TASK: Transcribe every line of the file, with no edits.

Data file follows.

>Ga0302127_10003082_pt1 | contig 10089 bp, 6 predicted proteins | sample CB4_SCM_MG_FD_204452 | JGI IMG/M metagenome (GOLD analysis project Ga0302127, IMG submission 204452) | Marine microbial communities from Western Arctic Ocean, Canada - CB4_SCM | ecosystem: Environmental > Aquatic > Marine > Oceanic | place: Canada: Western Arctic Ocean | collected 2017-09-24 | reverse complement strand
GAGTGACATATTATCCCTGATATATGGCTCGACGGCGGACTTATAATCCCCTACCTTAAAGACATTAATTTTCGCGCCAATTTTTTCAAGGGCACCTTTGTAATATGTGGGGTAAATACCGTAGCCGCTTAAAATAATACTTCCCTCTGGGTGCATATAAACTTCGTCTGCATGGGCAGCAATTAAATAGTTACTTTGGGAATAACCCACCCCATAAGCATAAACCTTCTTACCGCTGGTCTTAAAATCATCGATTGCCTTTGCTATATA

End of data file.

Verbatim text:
>Ga0302127_10003082_pt1 | contig 10089 bp, 6 predicted proteins | sample CB4_SCM_MG_FD_204452 | JGI IMG/M metagenome (GOLD analysis project Ga0302127, IMG submission 204452) | Marine microbial communities from Western Arctic Ocean, Canada - CB4_SCM | ecosystem: Environmental > Aquatic > Marine > Oceanic | place: Canada: Western Arctic Ocean | collected 2017-09-24 | reverse complement strand
GAGTGACATATTATCCCTGATATATGGCTCGACGGCGGACTTATAATCCCCTACCTTAAAGACATTAATTTTCGCGCCAATTTTTTCAAGGGCACCTTTGTAATATGTGGGGTAAATACCGTAGCCGCTTAAAATAATACTTCCCTCTGGGTGCATATAAACTTCGTCTGCATGGGCAGCAATTAAATAGTTACTTTGGGAATAACCCACCCCATAAGCATAAACCTTCTTACCGCTGGTCTTAAAATCATCGATTGCCTTTGCTATATA